How to Decide Whether a Policy Can Support a Common Law Wrongful Discharge Claim ?
In City of Moorpark v. Superior Court (1998) 18 Cal. 4th 1143, 959 P.2d 752, our Supreme Court reviewed the evolution of the "public policy" tort discussed in Rojo v. Kliger (1990) 52 Cal. 3d 65, 276 Cal. Rptr. 130, 801 P.2d 373, Gantt v. Sentry Insurance (1992) 1 Cal. 4th 1083, 824 P.2d 680, Jennings v. Marralle (1994) 8 Cal. 4th 121, 876 P.2d 1074, and Stevenson v. Superior Court (1997) 16 Cal. 4th 880, 941 P.2d 1157, as follows:
"In Stevenson, the Court articulated a four-part test for determining whether a particular policy can support a common law wrongful discharge claim. the policy must be:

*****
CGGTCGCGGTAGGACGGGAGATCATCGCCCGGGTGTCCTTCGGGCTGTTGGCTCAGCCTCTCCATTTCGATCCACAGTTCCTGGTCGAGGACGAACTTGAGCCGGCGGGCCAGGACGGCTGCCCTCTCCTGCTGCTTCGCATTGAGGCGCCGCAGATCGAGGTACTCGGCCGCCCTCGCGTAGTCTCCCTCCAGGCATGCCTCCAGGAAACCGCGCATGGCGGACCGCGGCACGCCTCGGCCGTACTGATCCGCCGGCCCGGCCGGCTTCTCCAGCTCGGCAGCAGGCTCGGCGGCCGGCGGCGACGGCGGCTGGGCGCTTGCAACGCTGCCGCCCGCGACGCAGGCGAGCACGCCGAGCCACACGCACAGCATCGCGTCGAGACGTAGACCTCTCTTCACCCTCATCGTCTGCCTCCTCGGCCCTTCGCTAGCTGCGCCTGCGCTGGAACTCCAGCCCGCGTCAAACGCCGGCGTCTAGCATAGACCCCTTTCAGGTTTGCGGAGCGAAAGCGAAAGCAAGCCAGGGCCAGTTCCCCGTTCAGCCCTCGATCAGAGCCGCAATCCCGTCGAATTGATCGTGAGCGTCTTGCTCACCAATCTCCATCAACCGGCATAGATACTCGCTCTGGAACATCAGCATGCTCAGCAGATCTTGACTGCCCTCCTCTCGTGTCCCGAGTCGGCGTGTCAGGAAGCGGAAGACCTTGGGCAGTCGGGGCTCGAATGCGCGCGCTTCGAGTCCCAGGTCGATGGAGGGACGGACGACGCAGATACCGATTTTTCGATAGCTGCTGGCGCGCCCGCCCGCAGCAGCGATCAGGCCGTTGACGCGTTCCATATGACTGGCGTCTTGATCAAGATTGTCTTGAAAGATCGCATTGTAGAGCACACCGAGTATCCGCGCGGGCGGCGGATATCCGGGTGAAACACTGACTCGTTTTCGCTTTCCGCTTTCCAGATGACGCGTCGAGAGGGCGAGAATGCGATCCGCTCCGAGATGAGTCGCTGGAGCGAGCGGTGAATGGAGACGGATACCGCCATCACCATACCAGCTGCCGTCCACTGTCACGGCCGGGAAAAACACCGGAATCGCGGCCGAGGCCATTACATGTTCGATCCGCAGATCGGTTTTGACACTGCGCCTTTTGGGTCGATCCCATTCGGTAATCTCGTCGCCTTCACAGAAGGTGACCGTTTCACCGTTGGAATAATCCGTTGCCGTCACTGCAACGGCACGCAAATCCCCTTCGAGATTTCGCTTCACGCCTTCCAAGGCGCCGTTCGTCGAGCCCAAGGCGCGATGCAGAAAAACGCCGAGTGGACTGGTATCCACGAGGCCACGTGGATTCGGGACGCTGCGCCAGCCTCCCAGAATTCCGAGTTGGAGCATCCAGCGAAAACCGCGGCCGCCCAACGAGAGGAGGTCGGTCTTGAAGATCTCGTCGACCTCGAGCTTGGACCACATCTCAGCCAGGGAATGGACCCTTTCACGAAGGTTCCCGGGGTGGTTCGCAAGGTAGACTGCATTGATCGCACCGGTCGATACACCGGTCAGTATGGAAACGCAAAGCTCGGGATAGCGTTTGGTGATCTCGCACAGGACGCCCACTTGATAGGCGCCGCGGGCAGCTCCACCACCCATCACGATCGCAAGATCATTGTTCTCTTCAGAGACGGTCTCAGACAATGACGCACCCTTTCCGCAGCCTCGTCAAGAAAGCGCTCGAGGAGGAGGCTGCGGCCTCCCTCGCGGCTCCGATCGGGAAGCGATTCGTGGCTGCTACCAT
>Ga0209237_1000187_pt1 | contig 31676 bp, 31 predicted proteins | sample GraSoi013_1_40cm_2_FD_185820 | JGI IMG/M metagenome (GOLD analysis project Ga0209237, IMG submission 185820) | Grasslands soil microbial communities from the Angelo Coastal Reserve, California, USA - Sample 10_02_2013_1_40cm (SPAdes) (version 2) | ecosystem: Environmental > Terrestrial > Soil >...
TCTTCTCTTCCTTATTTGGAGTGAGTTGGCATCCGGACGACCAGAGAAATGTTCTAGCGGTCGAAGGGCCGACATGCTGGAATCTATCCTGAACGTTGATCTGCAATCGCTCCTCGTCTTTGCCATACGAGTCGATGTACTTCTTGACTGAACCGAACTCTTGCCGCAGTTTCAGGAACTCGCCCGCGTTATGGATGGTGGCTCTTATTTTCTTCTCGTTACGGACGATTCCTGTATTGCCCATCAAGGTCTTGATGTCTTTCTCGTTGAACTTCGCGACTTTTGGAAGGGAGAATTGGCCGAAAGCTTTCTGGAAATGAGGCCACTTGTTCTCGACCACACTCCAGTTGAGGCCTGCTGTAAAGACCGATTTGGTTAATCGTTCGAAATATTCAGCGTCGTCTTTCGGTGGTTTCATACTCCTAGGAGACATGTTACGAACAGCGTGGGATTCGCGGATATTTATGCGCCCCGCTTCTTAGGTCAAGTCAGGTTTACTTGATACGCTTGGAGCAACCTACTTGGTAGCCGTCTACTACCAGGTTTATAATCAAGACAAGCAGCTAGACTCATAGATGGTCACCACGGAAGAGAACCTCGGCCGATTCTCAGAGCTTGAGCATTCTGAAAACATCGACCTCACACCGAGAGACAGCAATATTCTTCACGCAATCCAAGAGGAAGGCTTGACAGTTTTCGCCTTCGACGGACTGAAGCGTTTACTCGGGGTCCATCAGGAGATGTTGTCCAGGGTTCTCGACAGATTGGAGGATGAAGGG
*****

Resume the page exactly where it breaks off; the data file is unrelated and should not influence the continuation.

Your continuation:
(1) delineated in either constitutional or statutory provisions;
(2) public in the sense that it inures to the benefit of the public rather than serving merely the interests of the individual;
(3) well established at the time of the discharge; and (4) substantial and fundamental. ( Stevenson, supra, 16 Cal. 4th at p. 894; see also Jennings v. Marralle, supra, 8 Cal. 4th at p. 130; Gantt, supra, 1 Cal. 4th at pp. 1090, 1095; Rojo, supra, 52 Cal. 3d at pp. 89-90.)
Public policy as a concept is notoriously resistant to precise definition, and . . . courts should venture into this area, if at all, with great care . . . . ( Gantt, supra, 1 Cal. 4th at p. 1095.)